Moving and Music Making
21 Monday Sep 2009
Lyle Sanford’s comment on the Imani Winds post has stirred enough thought that I will respond in a new post rather than in a comment to his comment.
On the group’s freedom of movement while music making as suggested by the photo: It’s possible that this is just a publicity photo and that they play some or most or all of their program with music stands – I don’t know, I haven’t seen them perform, but from listening to the audio clips there is no doubt of the freshness and vibrancy of their approach. Lyle, your last sentence is one that I may put in needlepoint. As classical musicians, we are trained to suppress physicality; sit there and play. Perfection is the prime virtue, small movements are tolerated (but not as far as tapping a toe). The prescribed appeal is Apollonian, not Dionysian. Humor or a light-hearted approach is suspect, and movement beyond the minimum is too close to dance and thus suspect and low status as well. Classical music for the past 150 years or so (we could all improvise before that) is based exclusively on literacy – instruments do not make sound when not in the presence of ink, and ink is all, no deviation from the printed page. English comes with a built-in confusion: we say “I have the music” when we mean “I have the printed notes”. German is better in this respect: they say die Noten for the sheet music and die Musik for the sounds we hear. Classical music has become largely a visual experience for the performer (our focus is on the printed page rather than on the aural component, which is a disadvantage especially in the process of learning a piece) and a nonvisual one for the audience (the performer/ensemble sit there, seemingly motionless, wearing uniforms without any color [black concert dress]). Of course, there are many who would say, I come to the concert to hear the music, not be distracted by color or movement. But that doesn’t seem to apply to any other kind of music where performers dress up and move around the stage and make use of lighting (the use of lighting in setting a mood is a hugely unused possibility in classical performances – imagine dance or theater without it). We’ve got our ways and we’re stickin’ to ’em. (the current concept of classical concerts is, in fact, a relatively recent invention – programs and decorum used to be very different not so long ago – but that’s for another day, another post or twelve). I don’t think we’re going away from the page for big ensembles, but for chamber music, perhaps there are ways to find a new balance between Apollo and Dionysus (another post…).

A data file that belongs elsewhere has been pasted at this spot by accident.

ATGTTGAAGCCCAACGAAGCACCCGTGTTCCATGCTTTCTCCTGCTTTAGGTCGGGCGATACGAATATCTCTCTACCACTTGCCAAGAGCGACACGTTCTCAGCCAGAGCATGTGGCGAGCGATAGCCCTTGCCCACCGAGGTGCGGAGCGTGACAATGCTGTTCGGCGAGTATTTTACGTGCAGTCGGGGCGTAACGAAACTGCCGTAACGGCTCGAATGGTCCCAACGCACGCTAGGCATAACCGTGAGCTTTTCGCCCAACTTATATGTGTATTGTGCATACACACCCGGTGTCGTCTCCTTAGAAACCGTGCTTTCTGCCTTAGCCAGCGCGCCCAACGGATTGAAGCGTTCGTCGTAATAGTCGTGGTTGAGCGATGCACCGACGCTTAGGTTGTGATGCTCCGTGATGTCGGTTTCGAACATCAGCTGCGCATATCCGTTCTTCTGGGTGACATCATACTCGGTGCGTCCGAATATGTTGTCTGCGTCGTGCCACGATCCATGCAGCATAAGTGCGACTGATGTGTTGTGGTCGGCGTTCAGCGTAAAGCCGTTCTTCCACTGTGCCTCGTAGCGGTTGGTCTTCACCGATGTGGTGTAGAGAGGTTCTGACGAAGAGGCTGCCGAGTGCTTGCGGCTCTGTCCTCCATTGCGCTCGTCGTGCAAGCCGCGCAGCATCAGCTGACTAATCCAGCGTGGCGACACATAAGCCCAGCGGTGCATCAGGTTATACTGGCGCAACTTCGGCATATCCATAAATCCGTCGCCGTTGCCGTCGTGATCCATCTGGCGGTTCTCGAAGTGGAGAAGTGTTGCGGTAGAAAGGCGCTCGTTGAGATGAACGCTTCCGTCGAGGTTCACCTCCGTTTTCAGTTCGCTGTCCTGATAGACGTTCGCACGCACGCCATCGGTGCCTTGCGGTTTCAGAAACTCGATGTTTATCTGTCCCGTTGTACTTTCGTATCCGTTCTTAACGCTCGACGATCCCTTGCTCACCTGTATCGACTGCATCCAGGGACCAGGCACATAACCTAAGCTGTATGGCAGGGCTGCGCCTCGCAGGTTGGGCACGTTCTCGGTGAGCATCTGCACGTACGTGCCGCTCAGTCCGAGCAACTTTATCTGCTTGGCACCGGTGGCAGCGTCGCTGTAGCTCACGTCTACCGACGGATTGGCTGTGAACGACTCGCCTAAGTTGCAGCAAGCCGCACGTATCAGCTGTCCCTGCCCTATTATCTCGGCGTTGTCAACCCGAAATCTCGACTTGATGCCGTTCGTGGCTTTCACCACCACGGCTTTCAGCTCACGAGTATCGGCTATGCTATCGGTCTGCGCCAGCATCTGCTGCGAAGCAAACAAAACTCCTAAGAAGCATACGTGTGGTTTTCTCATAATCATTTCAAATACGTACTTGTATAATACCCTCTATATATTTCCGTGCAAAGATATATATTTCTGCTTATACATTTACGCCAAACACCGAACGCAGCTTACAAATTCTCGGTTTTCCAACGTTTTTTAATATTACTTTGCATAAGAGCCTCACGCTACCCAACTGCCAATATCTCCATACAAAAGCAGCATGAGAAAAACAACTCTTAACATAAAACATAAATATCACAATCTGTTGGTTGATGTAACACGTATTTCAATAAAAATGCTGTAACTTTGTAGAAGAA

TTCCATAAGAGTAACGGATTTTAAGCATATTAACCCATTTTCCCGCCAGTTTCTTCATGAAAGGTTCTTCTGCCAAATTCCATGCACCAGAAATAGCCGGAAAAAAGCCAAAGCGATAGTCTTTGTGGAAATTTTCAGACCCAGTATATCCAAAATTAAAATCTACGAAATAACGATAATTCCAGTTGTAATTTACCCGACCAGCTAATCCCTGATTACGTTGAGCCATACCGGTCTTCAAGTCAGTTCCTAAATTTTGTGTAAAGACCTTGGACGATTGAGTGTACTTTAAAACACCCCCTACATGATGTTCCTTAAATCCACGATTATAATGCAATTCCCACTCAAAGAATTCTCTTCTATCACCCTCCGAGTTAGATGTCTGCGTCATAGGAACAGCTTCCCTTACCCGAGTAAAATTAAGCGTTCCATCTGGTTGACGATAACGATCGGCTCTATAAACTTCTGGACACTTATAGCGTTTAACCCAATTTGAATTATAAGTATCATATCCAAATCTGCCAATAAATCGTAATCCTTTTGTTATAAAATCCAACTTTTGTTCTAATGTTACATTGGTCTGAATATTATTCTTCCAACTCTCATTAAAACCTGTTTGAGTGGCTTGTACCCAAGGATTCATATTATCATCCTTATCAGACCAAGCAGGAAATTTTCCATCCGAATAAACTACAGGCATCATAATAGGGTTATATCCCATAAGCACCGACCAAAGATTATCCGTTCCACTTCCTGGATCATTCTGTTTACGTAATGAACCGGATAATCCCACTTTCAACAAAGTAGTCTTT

But then everyone once in a while a group comes along who step gracefully outside the box and wow us with their new mix of moxie, imagination, gumption, grit, and gusto – and alleluia for that. The Imani Winds seem to be one of these. It takes a long line of such pioneers and a fair amount of time for the new concepts to trickle down and work their way into standard practices. In the meantime, we can enjoy the performance of this group and others like them and perhaps think in odd moments what we can learn from them and enrich our own musical lives with in the days to come.